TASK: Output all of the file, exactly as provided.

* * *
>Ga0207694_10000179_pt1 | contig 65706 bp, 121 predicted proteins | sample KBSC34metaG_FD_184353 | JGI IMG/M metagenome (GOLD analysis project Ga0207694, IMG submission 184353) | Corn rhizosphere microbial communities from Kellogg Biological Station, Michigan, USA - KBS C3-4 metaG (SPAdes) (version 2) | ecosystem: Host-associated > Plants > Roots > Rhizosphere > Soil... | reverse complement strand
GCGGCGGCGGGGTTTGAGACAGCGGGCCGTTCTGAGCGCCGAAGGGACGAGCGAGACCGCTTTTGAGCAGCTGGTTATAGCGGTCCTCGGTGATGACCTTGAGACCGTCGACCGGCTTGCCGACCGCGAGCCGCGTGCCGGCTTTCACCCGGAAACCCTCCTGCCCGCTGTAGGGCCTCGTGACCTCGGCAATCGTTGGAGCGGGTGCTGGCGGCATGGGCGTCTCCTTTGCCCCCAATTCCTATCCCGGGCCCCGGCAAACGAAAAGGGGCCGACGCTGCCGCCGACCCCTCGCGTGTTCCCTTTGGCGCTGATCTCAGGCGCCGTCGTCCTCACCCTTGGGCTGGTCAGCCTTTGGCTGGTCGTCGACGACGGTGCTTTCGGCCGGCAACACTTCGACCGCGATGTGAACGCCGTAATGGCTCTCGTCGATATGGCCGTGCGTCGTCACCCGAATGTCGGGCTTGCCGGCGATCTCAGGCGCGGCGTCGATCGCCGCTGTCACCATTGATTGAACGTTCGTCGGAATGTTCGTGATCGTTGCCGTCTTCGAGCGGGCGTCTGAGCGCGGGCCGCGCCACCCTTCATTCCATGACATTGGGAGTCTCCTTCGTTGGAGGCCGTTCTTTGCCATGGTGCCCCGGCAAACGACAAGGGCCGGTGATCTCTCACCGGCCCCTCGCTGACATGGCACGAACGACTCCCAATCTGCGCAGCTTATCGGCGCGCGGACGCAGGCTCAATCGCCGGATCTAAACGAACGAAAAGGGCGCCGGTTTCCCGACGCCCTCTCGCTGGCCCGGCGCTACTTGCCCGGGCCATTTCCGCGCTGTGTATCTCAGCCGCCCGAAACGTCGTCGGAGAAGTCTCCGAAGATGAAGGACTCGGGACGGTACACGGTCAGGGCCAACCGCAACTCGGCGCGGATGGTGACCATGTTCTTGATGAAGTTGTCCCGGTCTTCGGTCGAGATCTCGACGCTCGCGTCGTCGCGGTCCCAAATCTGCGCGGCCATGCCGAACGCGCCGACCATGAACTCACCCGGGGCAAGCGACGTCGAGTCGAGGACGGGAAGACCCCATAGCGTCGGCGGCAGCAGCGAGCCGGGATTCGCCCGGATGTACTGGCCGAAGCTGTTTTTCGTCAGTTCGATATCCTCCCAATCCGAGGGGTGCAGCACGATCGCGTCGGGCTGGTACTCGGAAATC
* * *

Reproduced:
>Ga0207694_10000179_pt1 | contig 65706 bp, 121 predicted proteins | sample KBSC34metaG_FD_184353 | JGI IMG/M metagenome (GOLD analysis project Ga0207694, IMG submission 184353) | Corn rhizosphere microbial communities from Kellogg Biological Station, Michigan, USA - KBS C3-4 metaG (SPAdes) (version 2) | ecosystem: Host-associated > Plants > Roots > Rhizosphere > Soil... | reverse complement strand
GCGGCGGCGGGGTTTGAGACAGCGGGCCGTTCTGAGCGCCGAAGGGACGAGCGAGACCGCTTTTGAGCAGCTGGTTATAGCGGTCCTCGGTGATGACCTTGAGACCGTCGACCGGCTTGCCGACCGCGAGCCGCGTGCCGGCTTTCACCCGGAAACCCTCCTGCCCGCTGTAGGGCCTCGTGACCTCGGCAATCGTTGGAGCGGGTGCTGGCGGCATGGGCGTCTCCTTTGCCCCCAATTCCTATCCCGGGCCCCGGCAAACGAAAAGGGGCCGACGCTGCCGCCGACCCCTCGCGTGTTCCCTTTGGCGCTGATCTCAGGCGCCGTCGTCCTCACCCTTGGGCTGGTCAGCCTTTGGCTGGTCGTCGACGACGGTGCTTTCGGCCGGCAACACTTCGACCGCGATGTGAACGCCGTAATGGCTCTCGTCGATATGGCCGTGCGTCGTCACCCGAATGTCGGGCTTGCCGGCGATCTCAGGCGCGGCGTCGATCGCCGCTGTCACCATTGATTGAACGTTCGTCGGAATGTTCGTGATCGTTGCCGTCTTCGAGCGGGCGTCTGAGCGCGGGCCGCGCCACCCTTCATTCCATGACATTGGGAGTCTCCTTCGTTGGAGGCCGTTCTTTGCCATGGTGCCCCGGCAAACGACAAGGGCCGGTGATCTCTCACCGGCCCCTCGCTGACATGGCACGAACGACTCCCAATCTGCGCAGCTTATCGGCGCGCGGACGCAGGCTCAATCGCCGGATCTAAACGAACGAAAAGGGCGCCGGTTTCCCGACGCCCTCTCGCTGGCCCGGCGCTACTTGCCCGGGCCATTTCCGCGCTGTGTATCTCAGCCGCCCGAAACGTCGTCGGAGAAGTCTCCGAAGATGAAGGACTCGGGACGGTACACGGTCAGGGCCAACCGCAACTCGGCGCGGATGGTGACCATGTTCTTGATGAAGTTGTCCCGGTCTTCGGTCGAGATCTCGACGCTCGCGTCGTCGCGGTCCCAAATCTGCGCGGCCATGCCGAACGCGCCGACCATGAACTCACCCGGGGCAAGCGACGTCGAGTCGAGGACGGGAAGACCCCATAGCGTCGGCGGCAGCAGCGAGCCGGGATTCGCCCGGATGTACTGGCCGAAGCTGTTTTTCGTCAGTTCGATATCCTCCCAATCCGAGGGGTGCAGCACGATCGCGTCGGGCTGGTACTCGGAAATC